Constitutional Daily

Founding Principles

The Tenure Paradox - Robot pimp

Slap on the Wrist for "Non-Consensual Sex" - Lampshade, Esq.

Intelligence: The Gathering - Graphic and Gratuitous

Grads are the New Illegals - Robot Pimp

Meet Entitlement Eric - Robot Pimp

Wherein I Solve World Peace - Lampshade, Esq.

A Necessary Delusion - Shadow Hand

Do you even need to shave overhead? - Lawyerlite

LSAT Jenga - Publius Picasso

http://www.constitutionaldaily.com/index.php?option=com_content&view=article&id=1573:legal-reasoning-redux-5&catid=38:there-and-never-back-again&Itemid=65

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Constitutional Daily

Pow! Right in the LSAC!

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Last week a California judge issued a preliminary injunction on enforcement of a bill that would ban the LSAC from reporting to law schools when LSAT test takers received extra time on the exam.

At the risk of being redundant, this kind of reporting, often called flagging, is not new for the LSAC.  It’s business as usual. When an applicant receives extra time for the LSAT, the LSAC already sends a statement along with the applicant’s score “advising that the applicants score(s) should be interpreted with great sensitivity and flexibility.”

This is something that test takers seeking this accommodation are aware of when they apply for the accommodation; it’s all located on the same page, with clever headings like “additional considerations.”

The injunction was issued in large part because the law banning flagging directly targeted the LSAC: no other standardized testing organization was mentioned (not even the organization that administers the MCAT, which also flags scores).

The singling out of the LSAC aside, there’s a pretty reasonable argument on behalf of continuing to flag LSAT scores. While the specifics aren’t uniform across the spectrum, law school grades are at least in part graded on a curve, meaning students are constantly compared to one another for purposes of determining grades.

The LSAT is not much different, nor should it be. If you buy into the argument that the LSAT is a good indicator of law school success – and law schools do – then maintaining the integrity of the LSAT “curve” is critical to the accuracy of the score.

 

Sure, there’s the argument that flagging isolates test takers who receive extra time, and that’s correct. But the LSAT, just like law school and much of legal practice is a competition, and if you’re competing under a different set of rules then the people evaluating you based on your score ought to know. In fact, if you’re taking the LSAT with extra time, you’re not just taking it with different rules – the time pressure is essential to the LSAT, so you’re really taking a materially different exam. Harder to argue that this fact shouldn’t be disclosed.

And it’s even harder to argue that you’re being harmed by the disclosure. Law schools are incredibly liberal institutions and aren’t exactly known for discriminating against people with disabilities. Besides, schools really only care about LSAT numbers for reporting to US News and improving their rank, so they don’t care how you got your score so long as it raises their median.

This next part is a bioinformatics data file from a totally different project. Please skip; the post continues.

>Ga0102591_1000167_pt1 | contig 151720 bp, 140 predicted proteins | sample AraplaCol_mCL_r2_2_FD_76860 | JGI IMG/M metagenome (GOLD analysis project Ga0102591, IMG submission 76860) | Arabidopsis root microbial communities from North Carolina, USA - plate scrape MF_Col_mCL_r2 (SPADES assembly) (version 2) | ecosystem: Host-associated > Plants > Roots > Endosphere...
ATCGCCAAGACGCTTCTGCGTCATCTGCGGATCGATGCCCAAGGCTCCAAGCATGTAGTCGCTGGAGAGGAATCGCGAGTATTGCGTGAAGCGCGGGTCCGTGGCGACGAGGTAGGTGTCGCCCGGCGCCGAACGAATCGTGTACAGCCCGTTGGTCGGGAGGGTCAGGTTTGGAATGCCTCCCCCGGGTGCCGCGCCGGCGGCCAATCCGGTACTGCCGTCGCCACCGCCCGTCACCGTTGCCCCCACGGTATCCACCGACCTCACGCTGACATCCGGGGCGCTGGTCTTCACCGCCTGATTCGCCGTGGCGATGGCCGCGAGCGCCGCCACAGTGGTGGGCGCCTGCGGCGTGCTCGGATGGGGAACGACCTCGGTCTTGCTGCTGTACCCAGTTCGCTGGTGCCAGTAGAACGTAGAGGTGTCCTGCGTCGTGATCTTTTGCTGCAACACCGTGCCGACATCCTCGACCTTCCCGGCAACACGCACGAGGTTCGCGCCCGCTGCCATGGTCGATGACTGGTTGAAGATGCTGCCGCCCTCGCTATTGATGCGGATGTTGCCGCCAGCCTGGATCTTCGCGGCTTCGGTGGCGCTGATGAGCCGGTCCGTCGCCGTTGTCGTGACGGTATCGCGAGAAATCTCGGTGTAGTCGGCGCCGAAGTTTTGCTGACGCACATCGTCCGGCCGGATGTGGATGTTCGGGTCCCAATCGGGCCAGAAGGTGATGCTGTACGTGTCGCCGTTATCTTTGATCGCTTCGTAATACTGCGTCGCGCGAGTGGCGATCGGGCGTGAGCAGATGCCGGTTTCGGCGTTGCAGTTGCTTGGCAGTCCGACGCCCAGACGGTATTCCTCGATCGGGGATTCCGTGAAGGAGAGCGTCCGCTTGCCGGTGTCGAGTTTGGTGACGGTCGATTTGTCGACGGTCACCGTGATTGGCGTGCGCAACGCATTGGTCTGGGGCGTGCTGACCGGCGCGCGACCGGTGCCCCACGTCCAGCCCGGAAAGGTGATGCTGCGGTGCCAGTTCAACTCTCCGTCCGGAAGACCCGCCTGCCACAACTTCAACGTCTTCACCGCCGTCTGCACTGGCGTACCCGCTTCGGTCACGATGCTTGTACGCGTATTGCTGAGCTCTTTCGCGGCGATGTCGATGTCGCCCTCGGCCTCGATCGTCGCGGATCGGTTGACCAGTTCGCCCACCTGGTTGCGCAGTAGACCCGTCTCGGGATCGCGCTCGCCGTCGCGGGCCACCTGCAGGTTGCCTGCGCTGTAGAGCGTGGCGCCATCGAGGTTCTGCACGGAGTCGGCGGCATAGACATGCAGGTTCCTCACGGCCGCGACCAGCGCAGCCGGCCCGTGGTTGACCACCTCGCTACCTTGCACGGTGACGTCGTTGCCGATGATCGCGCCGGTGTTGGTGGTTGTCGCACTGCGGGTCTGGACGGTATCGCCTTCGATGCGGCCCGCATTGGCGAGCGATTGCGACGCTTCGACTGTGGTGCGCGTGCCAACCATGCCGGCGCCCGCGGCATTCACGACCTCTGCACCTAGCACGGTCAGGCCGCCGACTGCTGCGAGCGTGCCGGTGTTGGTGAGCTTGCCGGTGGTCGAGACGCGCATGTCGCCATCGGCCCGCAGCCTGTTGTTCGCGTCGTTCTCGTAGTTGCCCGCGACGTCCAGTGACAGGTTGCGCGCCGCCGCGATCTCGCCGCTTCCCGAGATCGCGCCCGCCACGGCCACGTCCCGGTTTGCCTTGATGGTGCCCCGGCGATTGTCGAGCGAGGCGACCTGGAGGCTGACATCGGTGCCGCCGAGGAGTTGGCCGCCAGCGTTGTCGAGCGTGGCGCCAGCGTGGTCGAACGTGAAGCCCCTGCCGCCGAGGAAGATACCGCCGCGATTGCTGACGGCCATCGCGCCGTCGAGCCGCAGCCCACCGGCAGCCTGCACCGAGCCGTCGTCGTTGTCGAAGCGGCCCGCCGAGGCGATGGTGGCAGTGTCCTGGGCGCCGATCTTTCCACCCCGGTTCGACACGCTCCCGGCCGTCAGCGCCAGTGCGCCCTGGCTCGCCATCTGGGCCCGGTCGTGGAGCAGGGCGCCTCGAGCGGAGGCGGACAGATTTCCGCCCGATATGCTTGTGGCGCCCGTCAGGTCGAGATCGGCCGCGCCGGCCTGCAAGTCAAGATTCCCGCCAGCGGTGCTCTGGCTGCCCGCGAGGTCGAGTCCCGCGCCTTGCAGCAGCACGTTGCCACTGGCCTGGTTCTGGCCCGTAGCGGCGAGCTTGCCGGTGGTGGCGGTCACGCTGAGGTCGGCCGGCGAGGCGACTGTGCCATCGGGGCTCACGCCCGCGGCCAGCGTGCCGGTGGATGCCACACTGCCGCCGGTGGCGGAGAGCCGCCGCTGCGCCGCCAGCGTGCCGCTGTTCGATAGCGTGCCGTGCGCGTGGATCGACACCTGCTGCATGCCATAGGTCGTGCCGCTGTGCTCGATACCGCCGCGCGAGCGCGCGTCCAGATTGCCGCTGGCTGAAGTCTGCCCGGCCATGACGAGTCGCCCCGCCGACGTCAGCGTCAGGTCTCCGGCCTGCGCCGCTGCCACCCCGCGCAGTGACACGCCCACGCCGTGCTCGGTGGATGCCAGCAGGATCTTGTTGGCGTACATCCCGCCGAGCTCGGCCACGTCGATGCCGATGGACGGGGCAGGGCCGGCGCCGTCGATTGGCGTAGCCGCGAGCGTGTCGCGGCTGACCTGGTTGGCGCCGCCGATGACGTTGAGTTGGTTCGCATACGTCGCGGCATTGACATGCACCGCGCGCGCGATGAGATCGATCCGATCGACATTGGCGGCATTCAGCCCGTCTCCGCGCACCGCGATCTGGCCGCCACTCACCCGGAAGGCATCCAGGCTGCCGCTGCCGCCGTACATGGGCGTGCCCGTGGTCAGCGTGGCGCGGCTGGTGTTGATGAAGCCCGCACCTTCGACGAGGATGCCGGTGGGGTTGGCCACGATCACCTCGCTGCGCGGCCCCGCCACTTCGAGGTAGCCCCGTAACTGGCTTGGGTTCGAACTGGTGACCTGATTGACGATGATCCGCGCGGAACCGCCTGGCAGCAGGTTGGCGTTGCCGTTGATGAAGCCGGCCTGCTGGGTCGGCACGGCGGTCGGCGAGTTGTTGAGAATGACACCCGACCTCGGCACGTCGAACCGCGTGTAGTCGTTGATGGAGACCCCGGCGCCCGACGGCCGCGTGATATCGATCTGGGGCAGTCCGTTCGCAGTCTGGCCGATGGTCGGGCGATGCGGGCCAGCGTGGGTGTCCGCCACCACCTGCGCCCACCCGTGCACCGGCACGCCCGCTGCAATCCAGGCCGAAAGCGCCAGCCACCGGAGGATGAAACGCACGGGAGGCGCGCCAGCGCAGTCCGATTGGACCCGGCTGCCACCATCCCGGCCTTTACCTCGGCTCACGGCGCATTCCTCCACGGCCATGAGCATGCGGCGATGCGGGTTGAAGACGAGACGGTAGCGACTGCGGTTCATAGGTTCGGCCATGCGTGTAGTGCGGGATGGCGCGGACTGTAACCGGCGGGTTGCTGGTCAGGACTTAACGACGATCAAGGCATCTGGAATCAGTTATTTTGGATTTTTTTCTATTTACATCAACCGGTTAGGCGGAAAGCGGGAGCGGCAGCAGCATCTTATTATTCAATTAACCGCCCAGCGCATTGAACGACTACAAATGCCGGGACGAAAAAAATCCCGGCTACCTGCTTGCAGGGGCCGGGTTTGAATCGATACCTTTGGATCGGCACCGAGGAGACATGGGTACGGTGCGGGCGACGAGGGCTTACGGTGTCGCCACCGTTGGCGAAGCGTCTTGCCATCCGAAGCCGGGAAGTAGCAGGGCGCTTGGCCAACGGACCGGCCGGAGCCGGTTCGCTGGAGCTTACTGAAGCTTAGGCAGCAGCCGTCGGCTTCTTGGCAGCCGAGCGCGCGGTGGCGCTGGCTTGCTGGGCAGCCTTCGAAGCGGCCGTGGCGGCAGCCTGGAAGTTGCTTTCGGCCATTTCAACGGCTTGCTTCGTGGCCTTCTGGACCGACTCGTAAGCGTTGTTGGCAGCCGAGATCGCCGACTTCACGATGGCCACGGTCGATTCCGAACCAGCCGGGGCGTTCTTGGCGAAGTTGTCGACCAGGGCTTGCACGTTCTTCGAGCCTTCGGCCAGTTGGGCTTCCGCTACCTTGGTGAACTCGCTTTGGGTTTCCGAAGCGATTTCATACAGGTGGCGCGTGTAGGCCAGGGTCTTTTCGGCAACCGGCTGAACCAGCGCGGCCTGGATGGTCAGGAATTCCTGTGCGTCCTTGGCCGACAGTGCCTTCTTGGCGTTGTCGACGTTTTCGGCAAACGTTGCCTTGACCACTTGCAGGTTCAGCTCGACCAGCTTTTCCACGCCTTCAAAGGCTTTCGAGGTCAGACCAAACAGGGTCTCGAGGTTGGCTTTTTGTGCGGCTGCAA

If you’re worried about being treated differently because of your disability, there’s a very easy solution. Just don’t request extra time. If you want to be treated the same, then really be treated the same. Or even better, you can just not take the LSAT, avoid law school, and go do something productive with your life instead. Sure beats complaining that your masochistic career goals aren’t accommodating enough.

Valdosta State University President Gets Tough Lesson On Meaning of "Upon Advice of Counsel"

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If you're a fan of The Fire (Foundation for Individual Rights in Education), then you're probably familiar with the story of Hayden Barnes, a student at Valdosta State University who was expelled for criticizing university president Ronald Zaccari's pet parking garage project. After posting a collage on Facebook, which he sent to no one, Zaccari declared him a "clear and present danger" to the university and had him administratively withdrawn without a hearing. [See a rather crappy black and white scan of the collage here.]

Long story short, Fire got involved and five years later a jury found Zaccari personally liable for $50,000 in damages for violating Barnes's rights to free speech and due process. [More details here.]

We're going to skip over most of the legal battle though and get down to what has to be the worst legal defense in the history of legal defenses. The university president tried to argue that he had qualified immunity, an argument rejected at the district level and on appeal. Qualified immunity is a defense that protects government officials (state university personnel are included) when they engage in an action that violates someone's civil rights but which was not a clear violation of established law. For instance, if a search warrant contains a novel defect, and at trial the court find that the execution of the warrant was unconstitutional, the police officers executing the warrant will probably be immune from personal liability because the defect was novel. The Fourth Amendment might still cause the evidence to be tossed out, but you can't go after the cops for damages because we don't expect every government official to be a constitutional scholar capable of figuring out issues that are not already established law.